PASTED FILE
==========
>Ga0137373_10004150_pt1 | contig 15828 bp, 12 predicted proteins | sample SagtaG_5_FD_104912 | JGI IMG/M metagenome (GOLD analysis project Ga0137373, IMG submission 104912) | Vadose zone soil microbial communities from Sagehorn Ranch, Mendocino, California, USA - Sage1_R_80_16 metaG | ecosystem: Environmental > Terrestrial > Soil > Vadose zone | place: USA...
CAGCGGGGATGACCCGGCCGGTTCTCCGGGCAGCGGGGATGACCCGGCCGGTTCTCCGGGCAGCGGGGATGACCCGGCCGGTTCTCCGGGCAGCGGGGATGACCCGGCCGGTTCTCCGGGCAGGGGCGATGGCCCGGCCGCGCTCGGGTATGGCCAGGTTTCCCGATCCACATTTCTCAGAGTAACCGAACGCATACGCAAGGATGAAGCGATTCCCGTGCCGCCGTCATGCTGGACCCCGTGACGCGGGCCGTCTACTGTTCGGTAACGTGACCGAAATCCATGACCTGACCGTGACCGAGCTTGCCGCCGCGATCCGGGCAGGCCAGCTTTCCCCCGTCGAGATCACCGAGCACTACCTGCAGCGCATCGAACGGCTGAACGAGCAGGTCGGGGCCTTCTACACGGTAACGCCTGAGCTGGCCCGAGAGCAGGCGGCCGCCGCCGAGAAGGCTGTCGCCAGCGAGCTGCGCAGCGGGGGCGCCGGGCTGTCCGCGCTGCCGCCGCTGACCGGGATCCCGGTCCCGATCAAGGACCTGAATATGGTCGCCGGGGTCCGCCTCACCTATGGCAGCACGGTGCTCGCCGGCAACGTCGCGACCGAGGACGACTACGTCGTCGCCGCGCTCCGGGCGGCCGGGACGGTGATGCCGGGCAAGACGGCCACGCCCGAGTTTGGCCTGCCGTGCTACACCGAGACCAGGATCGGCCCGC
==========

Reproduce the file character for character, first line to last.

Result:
>Ga0137373_10004150_pt1 | contig 15828 bp, 12 predicted proteins | sample SagtaG_5_FD_104912 | JGI IMG/M metagenome (GOLD analysis project Ga0137373, IMG submission 104912) | Vadose zone soil microbial communities from Sagehorn Ranch, Mendocino, California, USA - Sage1_R_80_16 metaG | ecosystem: Environmental > Terrestrial > Soil > Vadose zone | place: USA...
CAGCGGGGATGACCCGGCCGGTTCTCCGGGCAGCGGGGATGACCCGGCCGGTTCTCCGGGCAGCGGGGATGACCCGGCCGGTTCTCCGGGCAGCGGGGATGACCCGGCCGGTTCTCCGGGCAGGGGCGATGGCCCGGCCGCGCTCGGGTATGGCCAGGTTTCCCGATCCACATTTCTCAGAGTAACCGAACGCATACGCAAGGATGAAGCGATTCCCGTGCCGCCGTCATGCTGGACCCCGTGACGCGGGCCGTCTACTGTTCGGTAACGTGACCGAAATCCATGACCTGACCGTGACCGAGCTTGCCGCCGCGATCCGGGCAGGCCAGCTTTCCCCCGTCGAGATCACCGAGCACTACCTGCAGCGCATCGAACGGCTGAACGAGCAGGTCGGGGCCTTCTACACGGTAACGCCTGAGCTGGCCCGAGAGCAGGCGGCCGCCGCCGAGAAGGCTGTCGCCAGCGAGCTGCGCAGCGGGGGCGCCGGGCTGTCCGCGCTGCCGCCGCTGACCGGGATCCCGGTCCCGATCAAGGACCTGAATATGGTCGCCGGGGTCCGCCTCACCTATGGCAGCACGGTGCTCGCCGGCAACGTCGCGACCGAGGACGACTACGTCGTCGCCGCGCTCCGGGCGGCCGGGACGGTGATGCCGGGCAAGACGGCCACGCCCGAGTTTGGCCTGCCGTGCTACACCGAGACCAGGATCGGCCCGC